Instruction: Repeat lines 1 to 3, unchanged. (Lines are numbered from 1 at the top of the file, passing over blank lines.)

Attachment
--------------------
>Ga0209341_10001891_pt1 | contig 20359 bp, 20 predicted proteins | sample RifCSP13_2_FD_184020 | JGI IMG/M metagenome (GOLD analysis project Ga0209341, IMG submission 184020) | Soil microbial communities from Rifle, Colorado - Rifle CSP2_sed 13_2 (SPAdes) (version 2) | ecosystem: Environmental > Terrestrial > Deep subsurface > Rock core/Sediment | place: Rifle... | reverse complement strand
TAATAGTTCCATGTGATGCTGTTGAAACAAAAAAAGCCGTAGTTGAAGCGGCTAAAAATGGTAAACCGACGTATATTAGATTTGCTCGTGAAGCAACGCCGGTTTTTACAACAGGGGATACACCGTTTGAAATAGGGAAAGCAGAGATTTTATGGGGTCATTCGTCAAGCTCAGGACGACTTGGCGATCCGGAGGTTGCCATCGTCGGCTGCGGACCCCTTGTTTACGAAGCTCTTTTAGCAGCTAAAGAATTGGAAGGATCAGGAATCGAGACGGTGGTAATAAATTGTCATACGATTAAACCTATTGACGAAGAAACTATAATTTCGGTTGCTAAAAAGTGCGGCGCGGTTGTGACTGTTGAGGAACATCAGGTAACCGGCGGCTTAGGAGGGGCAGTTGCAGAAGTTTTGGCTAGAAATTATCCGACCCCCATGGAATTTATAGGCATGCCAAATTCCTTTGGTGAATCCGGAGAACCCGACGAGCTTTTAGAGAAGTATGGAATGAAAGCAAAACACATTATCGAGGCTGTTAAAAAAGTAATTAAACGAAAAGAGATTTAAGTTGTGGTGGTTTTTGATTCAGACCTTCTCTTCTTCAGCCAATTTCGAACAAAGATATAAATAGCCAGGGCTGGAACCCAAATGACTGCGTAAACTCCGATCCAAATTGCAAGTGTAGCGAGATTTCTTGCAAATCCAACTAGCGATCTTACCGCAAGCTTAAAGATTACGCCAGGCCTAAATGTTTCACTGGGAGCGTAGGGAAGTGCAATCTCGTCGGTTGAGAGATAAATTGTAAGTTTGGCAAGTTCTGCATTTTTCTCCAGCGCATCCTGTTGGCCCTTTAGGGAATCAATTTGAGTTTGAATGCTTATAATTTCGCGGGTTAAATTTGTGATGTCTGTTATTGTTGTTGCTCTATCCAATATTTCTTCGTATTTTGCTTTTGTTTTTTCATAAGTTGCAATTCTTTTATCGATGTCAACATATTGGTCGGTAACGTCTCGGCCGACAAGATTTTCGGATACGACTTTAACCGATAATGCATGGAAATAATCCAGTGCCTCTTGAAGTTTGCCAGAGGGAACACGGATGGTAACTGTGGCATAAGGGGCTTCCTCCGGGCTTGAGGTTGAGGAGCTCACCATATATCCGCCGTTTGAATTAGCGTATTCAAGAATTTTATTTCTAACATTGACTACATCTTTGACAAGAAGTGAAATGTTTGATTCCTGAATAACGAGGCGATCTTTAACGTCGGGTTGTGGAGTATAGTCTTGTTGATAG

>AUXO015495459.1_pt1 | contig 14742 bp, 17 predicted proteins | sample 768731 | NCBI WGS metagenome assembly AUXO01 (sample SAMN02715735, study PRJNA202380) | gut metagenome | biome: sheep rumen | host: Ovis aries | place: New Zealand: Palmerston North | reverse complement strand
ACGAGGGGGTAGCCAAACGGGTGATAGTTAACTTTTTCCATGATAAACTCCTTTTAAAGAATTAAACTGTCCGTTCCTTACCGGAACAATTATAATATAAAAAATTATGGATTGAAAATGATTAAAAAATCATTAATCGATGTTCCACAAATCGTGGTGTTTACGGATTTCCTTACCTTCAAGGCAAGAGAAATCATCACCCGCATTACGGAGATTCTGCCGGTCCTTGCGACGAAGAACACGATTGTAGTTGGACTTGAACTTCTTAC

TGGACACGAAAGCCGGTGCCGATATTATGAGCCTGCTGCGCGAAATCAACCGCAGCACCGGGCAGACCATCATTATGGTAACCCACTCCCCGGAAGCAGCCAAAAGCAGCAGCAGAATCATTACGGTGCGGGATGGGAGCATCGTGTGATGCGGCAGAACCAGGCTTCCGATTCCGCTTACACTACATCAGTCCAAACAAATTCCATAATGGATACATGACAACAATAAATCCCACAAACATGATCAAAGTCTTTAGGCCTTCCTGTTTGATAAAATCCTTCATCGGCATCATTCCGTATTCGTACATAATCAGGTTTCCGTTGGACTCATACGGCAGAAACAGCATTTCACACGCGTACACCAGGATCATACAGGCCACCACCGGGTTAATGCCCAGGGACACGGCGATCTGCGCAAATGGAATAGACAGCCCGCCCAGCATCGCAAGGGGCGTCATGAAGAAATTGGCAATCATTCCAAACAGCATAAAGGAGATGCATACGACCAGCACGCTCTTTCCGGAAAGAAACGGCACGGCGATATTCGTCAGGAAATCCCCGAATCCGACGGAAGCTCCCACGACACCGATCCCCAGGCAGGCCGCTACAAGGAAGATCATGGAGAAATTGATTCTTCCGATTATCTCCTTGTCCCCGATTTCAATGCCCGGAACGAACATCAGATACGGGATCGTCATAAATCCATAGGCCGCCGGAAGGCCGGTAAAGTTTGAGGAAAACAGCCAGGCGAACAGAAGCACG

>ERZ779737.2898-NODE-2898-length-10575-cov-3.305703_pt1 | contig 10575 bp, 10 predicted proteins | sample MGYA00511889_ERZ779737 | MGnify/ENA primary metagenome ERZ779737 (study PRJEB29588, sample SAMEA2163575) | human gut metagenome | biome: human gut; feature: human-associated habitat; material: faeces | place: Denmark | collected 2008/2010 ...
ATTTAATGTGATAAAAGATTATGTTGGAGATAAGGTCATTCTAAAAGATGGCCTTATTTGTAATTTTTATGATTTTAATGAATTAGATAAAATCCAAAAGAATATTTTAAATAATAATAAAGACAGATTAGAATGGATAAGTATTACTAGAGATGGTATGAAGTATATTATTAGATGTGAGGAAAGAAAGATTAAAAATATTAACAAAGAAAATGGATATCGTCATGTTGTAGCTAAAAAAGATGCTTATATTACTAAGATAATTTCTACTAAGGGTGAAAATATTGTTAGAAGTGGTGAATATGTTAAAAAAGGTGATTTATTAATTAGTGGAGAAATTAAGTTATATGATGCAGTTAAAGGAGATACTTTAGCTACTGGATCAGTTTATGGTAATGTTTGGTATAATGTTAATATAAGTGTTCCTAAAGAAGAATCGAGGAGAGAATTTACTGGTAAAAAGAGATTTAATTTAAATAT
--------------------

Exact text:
>Ga0209341_10001891_pt1 | contig 20359 bp, 20 predicted proteins | sample RifCSP13_2_FD_184020 | JGI IMG/M metagenome (GOLD analysis project Ga0209341, IMG submission 184020) | Soil microbial communities from Rifle, Colorado - Rifle CSP2_sed 13_2 (SPAdes) (version 2) | ecosystem: Environmental > Terrestrial > Deep subsurface > Rock core/Sediment | place: Rifle... | reverse complement strand
TAATAGTTCCATGTGATGCTGTTGAAACAAAAAAAGCCGTAGTTGAAGCGGCTAAAAATGGTAAACCGACGTATATTAGATTTGCTCGTGAAGCAACGCCGGTTTTTACAACAGGGGATACACCGTTTGAAATAGGGAAAGCAGAGATTTTATGGGGTCATTCGTCAAGCTCAGGACGACTTGGCGATCCGGAGGTTGCCATCGTCGGCTGCGGACCCCTTGTTTACGAAGCTCTTTTAGCAGCTAAAGAATTGGAAGGATCAGGAATCGAGACGGTGGTAATAAATTGTCATACGATTAAACCTATTGACGAAGAAACTATAATTTCGGTTGCTAAAAAGTGCGGCGCGGTTGTGACTGTTGAGGAACATCAGGTAACCGGCGGCTTAGGAGGGGCAGTTGCAGAAGTTTTGGCTAGAAATTATCCGACCCCCATGGAATTTATAGGCATGCCAAATTCCTTTGGTGAATCCGGAGAACCCGACGAGCTTTTAGAGAAGTATGGAATGAAAGCAAAACACATTATCGAGGCTGTTAAAAAAGTAATTAAACGAAAAGAGATTTAAGTTGTGGTGGTTTTTGATTCAGACCTTCTCTTCTTCAGCCAATTTCGAACAAAGATATAAATAGCCAGGGCTGGAACCCAAATGACTGCGTAAACTCCGATCCAAATTGCAAGTGTAGCGAGATTTCTTGCAAATCCAACTAGCGATCTTACCGCAAGCTTAAAGATTACGCCAGGCCTAAATGTTTCACTGGGAGCGTAGGGAAGTGCAATCTCGTCGGTTGAGAGATAAATTGTAAGTTTGGCAAGTTCTGCATTTTTCTCCAGCGCATCCTGTTGGCCCTTTAGGGAATCAATTTGAGTTTGAATGCTTATAATTTCGCGGGTTAAATTTGTGATGTCTGTTATTGTTGTTGCTCTATCCAATATTTCTTCGTATTTTGCTTTTGTTTTTTCATAAGTTGCAATTCTTTTATCGATGTCAACATATTGGTCGGTAACGTCTCGGCCGACAAGATTTTCGGATACGACTTTAACCGATAATGCATGGAAATAATCCAGTGCCTCTTGAAGTTTGCCAGAGGGAACACGGATGGTAACTGTGGCATAAGGGGCTTCCTCCGGGCTTGAGGTTGAGGAGCTCACCATATATCCGCCGTTTGAATTAGCGTATTCAAGAATTTTATTTCTAACATTGACTACATCTTTGACAAGAAGTGAAATGTTTGATTCCTGAATAACGAGGCGATCTTTAACGTCGGGTTGTGGAGTATAGTCTTGTTGATAG

>AUXO015495459.1_pt1 | contig 14742 bp, 17 predicted proteins | sample 768731 | NCBI WGS metagenome assembly AUXO01 (sample SAMN02715735, study PRJNA202380) | gut metagenome | biome: sheep rumen | host: Ovis aries | place: New Zealand: Palmerston North | reverse complement strand